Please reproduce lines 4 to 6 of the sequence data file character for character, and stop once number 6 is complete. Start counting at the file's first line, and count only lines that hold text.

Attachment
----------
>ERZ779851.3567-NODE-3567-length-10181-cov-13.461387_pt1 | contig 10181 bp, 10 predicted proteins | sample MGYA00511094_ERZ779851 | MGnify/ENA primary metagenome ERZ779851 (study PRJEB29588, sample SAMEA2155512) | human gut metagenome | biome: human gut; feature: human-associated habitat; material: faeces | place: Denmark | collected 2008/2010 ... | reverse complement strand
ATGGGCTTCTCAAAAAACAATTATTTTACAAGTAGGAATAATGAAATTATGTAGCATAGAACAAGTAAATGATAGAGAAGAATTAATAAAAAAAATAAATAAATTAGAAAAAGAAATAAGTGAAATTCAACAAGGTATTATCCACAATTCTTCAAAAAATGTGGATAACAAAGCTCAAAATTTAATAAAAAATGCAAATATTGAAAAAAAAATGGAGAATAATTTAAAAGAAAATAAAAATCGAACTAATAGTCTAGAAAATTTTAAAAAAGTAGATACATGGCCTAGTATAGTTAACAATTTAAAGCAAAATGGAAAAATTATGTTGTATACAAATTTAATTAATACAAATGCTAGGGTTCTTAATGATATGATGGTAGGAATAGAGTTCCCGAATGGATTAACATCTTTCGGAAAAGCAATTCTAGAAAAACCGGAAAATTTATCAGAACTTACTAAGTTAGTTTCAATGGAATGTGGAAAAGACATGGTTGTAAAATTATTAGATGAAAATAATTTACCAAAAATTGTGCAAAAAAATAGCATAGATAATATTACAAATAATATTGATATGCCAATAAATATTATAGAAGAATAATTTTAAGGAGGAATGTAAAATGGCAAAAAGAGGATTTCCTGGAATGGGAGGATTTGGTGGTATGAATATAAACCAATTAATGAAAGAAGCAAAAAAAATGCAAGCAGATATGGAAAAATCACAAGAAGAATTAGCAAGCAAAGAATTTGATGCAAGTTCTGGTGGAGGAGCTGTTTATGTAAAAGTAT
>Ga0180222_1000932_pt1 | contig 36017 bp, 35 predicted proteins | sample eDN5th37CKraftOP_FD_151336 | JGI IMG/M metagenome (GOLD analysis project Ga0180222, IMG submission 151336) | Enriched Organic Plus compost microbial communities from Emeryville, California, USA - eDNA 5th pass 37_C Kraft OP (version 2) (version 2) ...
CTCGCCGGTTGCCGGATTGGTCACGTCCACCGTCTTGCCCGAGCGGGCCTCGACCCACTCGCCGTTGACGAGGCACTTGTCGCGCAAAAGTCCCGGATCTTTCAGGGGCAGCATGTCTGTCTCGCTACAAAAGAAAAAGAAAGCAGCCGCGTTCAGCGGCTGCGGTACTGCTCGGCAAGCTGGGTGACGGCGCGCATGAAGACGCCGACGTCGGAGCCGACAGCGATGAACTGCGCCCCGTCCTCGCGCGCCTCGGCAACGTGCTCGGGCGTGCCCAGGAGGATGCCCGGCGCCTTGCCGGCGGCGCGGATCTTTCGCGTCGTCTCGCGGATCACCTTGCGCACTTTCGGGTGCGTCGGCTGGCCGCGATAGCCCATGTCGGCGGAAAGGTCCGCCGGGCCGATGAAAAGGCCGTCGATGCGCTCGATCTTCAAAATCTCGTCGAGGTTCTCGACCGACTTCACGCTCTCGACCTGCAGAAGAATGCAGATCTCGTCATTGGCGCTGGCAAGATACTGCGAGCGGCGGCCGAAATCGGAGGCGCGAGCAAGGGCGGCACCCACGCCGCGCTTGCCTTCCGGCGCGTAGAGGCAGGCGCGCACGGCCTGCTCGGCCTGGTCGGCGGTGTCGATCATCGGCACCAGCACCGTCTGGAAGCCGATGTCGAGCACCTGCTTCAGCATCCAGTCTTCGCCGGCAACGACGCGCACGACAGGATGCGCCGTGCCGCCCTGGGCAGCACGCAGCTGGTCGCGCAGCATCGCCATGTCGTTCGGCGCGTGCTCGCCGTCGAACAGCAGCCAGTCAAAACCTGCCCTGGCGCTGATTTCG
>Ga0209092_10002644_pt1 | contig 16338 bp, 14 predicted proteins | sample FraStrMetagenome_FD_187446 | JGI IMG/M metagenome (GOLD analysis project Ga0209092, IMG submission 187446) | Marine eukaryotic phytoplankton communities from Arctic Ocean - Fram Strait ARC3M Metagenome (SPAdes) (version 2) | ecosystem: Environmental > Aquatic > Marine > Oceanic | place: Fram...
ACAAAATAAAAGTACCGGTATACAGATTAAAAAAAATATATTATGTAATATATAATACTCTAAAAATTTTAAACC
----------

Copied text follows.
CTCGCCGGTTGCCGGATTGGTCACGTCCACCGTCTTGCCCGAGCGGGCCTCGACCCACTCGCCGTTGACGAGGCACTTGTCGCGCAAAAGTCCCGGATCTTTCAGGGGCAGCATGTCTGTCTCGCTACAAAAGAAAAAGAAAGCAGCCGCGTTCAGCGGCTGCGGTACTGCTCGGCAAGCTGGGTGACGGCGCGCATGAAGACGCCGACGTCGGAGCCGACAGCGATGAACTGCGCCCCGTCCTCGCGCGCCTCGGCAACGTGCTCGGGCGTGCCCAGGAGGATGCCCGGCGCCTTGCCGGCGGCGCGGATCTTTCGCGTCGTCTCGCGGATCACCTTGCGCACTTTCGGGTGCGTCGGCTGGCCGCGATAGCCCATGTCGGCGGAAAGGTCCGCCGGGCCGATGAAAAGGCCGTCGATGCGCTCGATCTTCAAAATCTCGTCGAGGTTCTCGACCGACTTCACGCTCTCGACCTGCAGAAGAATGCAGATCTCGTCATTGGCGCTGGCAAGATACTGCGAGCGGCGGCCGAAATCGGAGGCGCGAGCAAGGGCGGCACCCACGCCGCGCTTGCCTTCCGGCGCGTAGAGGCAGGCGCGCACGGCCTGCTCGGCCTGGTCGGCGGTGTCGATCATCGGCACCAGCACCGTCTGGAAGCCGATGTCGAGCACCTGCTTCAGCATCCAGTCTTCGCCGGCAACGACGCGCACGACAGGATGCGCCGTGCCGCCCTGGGCAGCACGCAGCTGGTCGCGCAGCATCGCCATGTCGTTCGGCGCGTGCTCGCCGTCGAACAGCAGCCAGTCAAAACCTGCCCTGGCGCTGATTTCG
>Ga0209092_10002644_pt1 | contig 16338 bp, 14 predicted proteins | sample FraStrMetagenome_FD_187446 | JGI IMG/M metagenome (GOLD analysis project Ga0209092, IMG submission 187446) | Marine eukaryotic phytoplankton communities from Arctic Ocean - Fram Strait ARC3M Metagenome (SPAdes) (version 2) | ecosystem: Environmental > Aquatic > Marine > Oceanic | place: Fram...
ACAAAATAAAAGTACCGGTATACAGATTAAAAAAAATATATTATGTAATATATAATACTCTAAAAATTTTAAACC